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Ithaca, N.Y., Oct. 6--The Crimson soccer team started off its eighth Ivy season with a solid 4-2 victory over Cornell today.
Center forward Chris Ohiri wasted no time in his assault on the Ivy scoring record. He booted all four Harvard tallies, and needs only four more to tie the record.
As a nasty drizzle beat down on muddy Alumni Field here, both sides struggled to control the ball in the ankle-deep mire. Cornell moved to the offensive and barely missed scoring several times in the first quarter. Crimson fullback Lou Williams repeatedly showed up in the nick of time to steal the ball and clear it.
Finally, at 6:15 of the second quarter, the Crimson broke the deadlock with a neat piece of headwork. Sam Rodd caught a slow blooper on his forehead and relayed it to Ohiri. Chris lunged forward and headed the ball into the goal.
The Crimson got its second score early in the second half on a penalty shot. Ohiri dug the ball out of the mud and sent a hard grounder past goalie Stan Chodorow to put the team ahead 2 to 0.
Ohiri wasn't finished yet, and late in the third quarter he put on his own little demonstration of force. Left wing Mike Kramer fired a ball at the Cornell goal. A Big Red defender intercepted it and sent the ball rolling back to Ohiri. Chris had his back turned to the goal, and as soon as he received the ball, was charged from all sides. He whirled around to his left, and in a stand-still position, let go with a boot that must have come near to tearing the nets off. Three nothing.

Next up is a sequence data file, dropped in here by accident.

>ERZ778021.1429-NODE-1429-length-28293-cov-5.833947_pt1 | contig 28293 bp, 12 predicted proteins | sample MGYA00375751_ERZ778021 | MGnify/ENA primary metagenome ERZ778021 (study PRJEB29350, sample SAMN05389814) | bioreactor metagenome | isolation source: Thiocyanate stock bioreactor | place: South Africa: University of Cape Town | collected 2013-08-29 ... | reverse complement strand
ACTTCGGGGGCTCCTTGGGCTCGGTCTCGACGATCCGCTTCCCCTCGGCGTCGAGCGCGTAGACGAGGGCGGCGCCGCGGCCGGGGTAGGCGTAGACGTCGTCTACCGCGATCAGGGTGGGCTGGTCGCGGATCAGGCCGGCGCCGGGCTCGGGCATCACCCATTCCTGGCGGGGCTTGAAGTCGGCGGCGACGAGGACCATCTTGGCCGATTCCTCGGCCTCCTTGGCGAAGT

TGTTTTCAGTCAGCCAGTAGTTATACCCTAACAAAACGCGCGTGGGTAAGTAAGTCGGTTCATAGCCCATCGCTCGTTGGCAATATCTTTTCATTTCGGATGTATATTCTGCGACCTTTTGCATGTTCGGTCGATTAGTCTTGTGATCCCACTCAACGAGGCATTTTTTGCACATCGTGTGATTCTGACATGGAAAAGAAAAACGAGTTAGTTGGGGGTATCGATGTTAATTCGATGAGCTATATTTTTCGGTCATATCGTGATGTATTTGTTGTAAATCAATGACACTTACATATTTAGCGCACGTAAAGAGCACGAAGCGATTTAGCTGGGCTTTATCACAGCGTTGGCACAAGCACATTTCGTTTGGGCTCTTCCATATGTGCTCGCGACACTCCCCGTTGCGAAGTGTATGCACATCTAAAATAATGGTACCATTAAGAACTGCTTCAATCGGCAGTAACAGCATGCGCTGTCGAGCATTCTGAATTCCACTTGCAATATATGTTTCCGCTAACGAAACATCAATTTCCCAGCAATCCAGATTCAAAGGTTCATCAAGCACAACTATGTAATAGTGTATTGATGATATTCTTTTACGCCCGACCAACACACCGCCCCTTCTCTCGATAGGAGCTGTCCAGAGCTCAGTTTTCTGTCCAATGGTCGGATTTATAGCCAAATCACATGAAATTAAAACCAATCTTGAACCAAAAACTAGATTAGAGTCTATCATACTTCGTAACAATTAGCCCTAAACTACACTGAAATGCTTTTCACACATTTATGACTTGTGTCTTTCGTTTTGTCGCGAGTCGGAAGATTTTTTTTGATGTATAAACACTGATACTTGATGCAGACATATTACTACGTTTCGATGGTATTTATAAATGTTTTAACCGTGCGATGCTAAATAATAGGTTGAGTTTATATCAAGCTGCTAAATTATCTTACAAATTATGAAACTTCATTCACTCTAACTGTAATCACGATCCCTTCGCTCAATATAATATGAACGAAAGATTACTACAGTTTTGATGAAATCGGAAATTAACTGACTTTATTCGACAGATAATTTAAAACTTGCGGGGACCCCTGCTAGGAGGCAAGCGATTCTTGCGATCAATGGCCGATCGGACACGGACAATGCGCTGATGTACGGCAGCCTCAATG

Cornell then turned its own Africans on the Crimson. Sophomores Felise Mucoco and Olasupo Ladipo connected to bring the score to 3-2.
Crimson coach Bruce Munro began to worry that the Big Red's "long-kick" strategy might beat him. A few minutes later Cornell almost tied it up. Ladipo picked up a long feed and rushed unguarded toward the goal. He shot, and Crimson goalie Wally Whitney leaped just enough to fist the ball out of bounds. Cornell never had a chance again, and with minutes remaining, Kramer crossed to Ohiri, who dribbled the ball into the Big Red goal.
Although Ohiri monopolized the scoring, John Thorndike, Sam Rodd, Eb Kluflo, Al Chang, and Kramer all got off some good boots. But Cornell pressed all the time, and it was only the strong defensive play of Williams and captain Tony Davies that kept Harvard on top.
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